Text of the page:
The other patients all had varying degrees of nausea, vomiting, lethargy, sweating, and low grade fever.
Initially it was uncertain from the description as to the identity of the poisonous plant. The community hospital that they were admitted to serves a rural area of Argyll. The police were able to take an asymptomatic member of the group to the stream to recover a further plant. The police knew of a local botanist in the area who was able to positively identify the specimen (fig l).
Four of the group required admission to the hospital. The person who had required intravenous diazemules, was observed over the next 48 hours. Biochemical and haematological parameters were all within normal limits, and his symptoms settled rapidly. The other three were discharged after 24 hours.
Hemlock water dropwort poisoning is rare in humans and the number of people in this case report is very unusual. The main toxic constituent of hemlock water dropwort is oenanthotoxin. The concentration of this poison in the plant roots is highest in winter and spring and ingestion of very small amounts may prove fatal.2 These events occurred in April when the concentration of toxin is still high. Oenanthotoxin is, however unstable,4 and the boiling involved in making the curry resulted in an amelioration of the toxic effects, both in the severity of symptoms, and in the time delay until presentation.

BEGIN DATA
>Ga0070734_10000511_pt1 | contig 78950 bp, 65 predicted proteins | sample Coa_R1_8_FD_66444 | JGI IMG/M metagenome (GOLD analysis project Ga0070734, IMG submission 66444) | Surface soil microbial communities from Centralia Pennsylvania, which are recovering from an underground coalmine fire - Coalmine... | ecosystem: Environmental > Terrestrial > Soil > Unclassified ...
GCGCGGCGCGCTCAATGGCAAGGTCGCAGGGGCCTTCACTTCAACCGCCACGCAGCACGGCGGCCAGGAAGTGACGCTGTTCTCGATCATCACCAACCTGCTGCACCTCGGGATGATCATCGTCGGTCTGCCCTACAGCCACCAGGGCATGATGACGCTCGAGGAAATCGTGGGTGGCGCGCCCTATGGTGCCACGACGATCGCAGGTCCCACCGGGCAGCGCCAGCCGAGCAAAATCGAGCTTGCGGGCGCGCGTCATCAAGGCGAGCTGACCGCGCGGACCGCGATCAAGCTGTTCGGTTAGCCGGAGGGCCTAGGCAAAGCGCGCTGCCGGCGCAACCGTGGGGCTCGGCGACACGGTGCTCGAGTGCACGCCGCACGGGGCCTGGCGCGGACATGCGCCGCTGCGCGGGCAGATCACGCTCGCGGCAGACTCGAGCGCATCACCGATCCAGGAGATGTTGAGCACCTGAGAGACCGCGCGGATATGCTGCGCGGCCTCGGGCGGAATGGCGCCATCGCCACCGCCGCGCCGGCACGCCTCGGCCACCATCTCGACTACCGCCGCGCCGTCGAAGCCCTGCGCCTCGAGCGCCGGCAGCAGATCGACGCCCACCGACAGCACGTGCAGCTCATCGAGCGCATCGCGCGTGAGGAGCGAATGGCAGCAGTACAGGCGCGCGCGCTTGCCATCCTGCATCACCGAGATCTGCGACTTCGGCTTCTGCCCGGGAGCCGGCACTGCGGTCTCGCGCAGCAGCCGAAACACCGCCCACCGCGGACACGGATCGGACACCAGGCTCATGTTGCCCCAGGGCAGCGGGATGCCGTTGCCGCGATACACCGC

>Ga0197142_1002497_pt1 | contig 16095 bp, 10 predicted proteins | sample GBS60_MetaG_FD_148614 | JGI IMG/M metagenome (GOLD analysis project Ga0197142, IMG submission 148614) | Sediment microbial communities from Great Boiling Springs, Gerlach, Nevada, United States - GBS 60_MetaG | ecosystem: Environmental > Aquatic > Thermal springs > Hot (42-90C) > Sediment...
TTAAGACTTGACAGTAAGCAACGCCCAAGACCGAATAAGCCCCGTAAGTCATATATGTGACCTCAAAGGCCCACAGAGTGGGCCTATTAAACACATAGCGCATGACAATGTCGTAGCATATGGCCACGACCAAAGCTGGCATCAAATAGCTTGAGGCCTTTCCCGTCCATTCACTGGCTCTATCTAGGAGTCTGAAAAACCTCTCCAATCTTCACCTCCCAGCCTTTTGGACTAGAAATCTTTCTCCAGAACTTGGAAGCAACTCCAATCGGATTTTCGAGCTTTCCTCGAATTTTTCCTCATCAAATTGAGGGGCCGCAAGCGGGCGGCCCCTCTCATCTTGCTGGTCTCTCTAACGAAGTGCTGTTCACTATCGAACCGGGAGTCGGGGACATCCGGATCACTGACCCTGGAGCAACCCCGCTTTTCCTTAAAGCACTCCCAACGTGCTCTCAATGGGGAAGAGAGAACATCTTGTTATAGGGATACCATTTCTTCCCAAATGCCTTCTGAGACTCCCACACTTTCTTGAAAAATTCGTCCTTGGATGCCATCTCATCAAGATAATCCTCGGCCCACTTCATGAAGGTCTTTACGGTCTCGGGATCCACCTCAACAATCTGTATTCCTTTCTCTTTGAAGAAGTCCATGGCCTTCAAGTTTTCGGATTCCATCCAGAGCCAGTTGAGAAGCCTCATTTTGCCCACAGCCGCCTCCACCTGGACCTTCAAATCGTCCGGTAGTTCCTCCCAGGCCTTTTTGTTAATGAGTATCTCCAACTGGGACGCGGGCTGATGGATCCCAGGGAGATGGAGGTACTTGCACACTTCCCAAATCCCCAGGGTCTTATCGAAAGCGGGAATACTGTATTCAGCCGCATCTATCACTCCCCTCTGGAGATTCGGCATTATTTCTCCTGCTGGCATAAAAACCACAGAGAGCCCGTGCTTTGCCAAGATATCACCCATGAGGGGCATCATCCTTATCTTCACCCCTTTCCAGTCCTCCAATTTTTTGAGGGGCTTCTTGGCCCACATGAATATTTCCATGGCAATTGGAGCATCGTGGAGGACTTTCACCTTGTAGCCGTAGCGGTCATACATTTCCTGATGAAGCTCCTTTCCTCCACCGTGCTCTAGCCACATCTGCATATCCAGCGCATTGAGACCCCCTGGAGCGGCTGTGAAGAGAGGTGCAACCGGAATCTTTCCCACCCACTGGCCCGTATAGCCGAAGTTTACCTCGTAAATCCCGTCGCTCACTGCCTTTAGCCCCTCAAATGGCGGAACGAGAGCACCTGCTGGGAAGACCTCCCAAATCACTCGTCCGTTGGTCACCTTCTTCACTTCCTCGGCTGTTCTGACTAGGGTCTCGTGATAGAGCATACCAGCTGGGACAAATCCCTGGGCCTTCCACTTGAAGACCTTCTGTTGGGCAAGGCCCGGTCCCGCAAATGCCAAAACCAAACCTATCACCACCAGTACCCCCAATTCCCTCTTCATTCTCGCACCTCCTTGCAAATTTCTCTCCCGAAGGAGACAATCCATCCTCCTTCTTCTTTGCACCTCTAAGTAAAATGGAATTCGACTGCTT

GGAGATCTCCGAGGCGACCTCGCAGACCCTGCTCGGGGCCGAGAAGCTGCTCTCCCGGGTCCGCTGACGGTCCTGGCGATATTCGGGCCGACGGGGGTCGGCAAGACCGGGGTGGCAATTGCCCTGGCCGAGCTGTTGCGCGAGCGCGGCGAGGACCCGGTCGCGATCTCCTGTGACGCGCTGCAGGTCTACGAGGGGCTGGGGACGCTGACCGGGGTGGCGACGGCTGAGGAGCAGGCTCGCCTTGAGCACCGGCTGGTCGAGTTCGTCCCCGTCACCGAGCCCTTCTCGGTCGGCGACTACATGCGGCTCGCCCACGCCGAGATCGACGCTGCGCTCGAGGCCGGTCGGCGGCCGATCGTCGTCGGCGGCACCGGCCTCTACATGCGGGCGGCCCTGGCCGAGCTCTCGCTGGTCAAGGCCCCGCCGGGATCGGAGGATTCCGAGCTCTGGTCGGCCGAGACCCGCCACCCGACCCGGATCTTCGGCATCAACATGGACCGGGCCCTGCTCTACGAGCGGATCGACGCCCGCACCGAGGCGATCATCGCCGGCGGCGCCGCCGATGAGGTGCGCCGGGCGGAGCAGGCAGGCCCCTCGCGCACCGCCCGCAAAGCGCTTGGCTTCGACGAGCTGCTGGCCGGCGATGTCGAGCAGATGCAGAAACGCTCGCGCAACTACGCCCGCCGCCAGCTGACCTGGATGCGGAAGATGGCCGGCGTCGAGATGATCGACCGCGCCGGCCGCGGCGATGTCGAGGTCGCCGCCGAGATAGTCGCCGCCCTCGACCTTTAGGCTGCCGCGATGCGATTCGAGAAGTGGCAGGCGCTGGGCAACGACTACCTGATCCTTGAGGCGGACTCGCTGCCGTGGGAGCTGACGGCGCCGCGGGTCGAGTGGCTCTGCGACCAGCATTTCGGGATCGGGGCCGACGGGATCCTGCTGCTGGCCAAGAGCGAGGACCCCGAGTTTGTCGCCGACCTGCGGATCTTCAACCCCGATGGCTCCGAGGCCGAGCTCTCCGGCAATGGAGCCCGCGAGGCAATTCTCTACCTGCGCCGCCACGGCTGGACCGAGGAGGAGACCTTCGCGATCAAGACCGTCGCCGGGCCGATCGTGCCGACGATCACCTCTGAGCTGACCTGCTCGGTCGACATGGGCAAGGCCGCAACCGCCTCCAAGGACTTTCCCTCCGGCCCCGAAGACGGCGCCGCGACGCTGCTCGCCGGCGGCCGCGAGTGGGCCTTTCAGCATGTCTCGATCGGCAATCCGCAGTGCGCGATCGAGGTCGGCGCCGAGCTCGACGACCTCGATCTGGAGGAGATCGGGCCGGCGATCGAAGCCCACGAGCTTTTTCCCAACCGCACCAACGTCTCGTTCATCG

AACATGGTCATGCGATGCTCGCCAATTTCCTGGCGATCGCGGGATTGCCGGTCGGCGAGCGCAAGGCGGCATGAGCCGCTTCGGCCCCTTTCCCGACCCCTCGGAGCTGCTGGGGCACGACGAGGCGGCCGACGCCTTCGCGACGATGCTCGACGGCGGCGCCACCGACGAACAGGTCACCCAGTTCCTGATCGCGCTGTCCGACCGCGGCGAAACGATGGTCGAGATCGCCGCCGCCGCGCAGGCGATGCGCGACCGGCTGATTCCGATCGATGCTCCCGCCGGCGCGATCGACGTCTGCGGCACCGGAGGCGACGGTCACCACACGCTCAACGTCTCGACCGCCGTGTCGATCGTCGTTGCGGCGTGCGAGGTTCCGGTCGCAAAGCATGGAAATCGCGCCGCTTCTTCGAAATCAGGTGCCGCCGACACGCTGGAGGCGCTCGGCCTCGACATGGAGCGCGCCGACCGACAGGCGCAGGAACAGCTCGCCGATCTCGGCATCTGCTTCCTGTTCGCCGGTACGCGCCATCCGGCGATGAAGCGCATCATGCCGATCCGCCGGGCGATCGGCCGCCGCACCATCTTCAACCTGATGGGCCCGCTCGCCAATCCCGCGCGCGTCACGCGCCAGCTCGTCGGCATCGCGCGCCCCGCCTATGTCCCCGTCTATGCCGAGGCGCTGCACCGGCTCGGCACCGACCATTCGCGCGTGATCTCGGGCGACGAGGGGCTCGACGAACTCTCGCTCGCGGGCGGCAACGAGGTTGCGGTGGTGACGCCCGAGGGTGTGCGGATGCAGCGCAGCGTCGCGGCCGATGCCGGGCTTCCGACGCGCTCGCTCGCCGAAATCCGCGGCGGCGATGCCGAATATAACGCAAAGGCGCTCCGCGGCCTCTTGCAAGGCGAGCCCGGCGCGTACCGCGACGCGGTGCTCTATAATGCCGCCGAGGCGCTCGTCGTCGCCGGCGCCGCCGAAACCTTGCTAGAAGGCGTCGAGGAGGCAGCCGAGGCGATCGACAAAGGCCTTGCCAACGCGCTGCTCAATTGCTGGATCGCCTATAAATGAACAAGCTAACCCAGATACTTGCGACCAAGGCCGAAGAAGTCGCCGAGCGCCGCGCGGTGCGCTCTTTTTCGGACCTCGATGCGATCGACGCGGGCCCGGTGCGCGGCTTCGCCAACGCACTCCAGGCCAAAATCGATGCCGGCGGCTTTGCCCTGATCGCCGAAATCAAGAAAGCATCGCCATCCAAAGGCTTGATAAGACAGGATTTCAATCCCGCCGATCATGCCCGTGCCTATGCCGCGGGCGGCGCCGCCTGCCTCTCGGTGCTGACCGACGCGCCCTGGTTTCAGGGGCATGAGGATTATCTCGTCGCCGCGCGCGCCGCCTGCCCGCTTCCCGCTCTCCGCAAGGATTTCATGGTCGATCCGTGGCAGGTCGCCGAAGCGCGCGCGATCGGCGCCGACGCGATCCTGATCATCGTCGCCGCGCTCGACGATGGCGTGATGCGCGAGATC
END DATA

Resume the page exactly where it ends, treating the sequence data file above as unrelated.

Accidental ingestion of water hemlock most commonly occurs by mistaken identification, particularly differentiation from water parsnip as in this case. The majority of cases reported have involved children and young adults.4–8 The mortality rate is quantity dependent, but has been reported as between 30%–70%.2,8
The clinical features that have been previously reported include nausea, increased salivation, and vomiting. There may be tremor, abdominal cramps, and diarrhoea. Grand mal seizures and opisthotonus can rapidly develop, which may be attributable to antagonism of an inhibitory transmitter in the brain stem. Blood pressure falls, pupils normally dilate, and electrolyte imbalances occur. The latter includes high sodium and potassium and creatinine, a lymphocytosis and very low sodium bicarbonate levels. Increased muscular activity and damage results in a metabolic acidosis.6,8 Acute renal failure secondary to rhabdomyolysis has been reported.8,9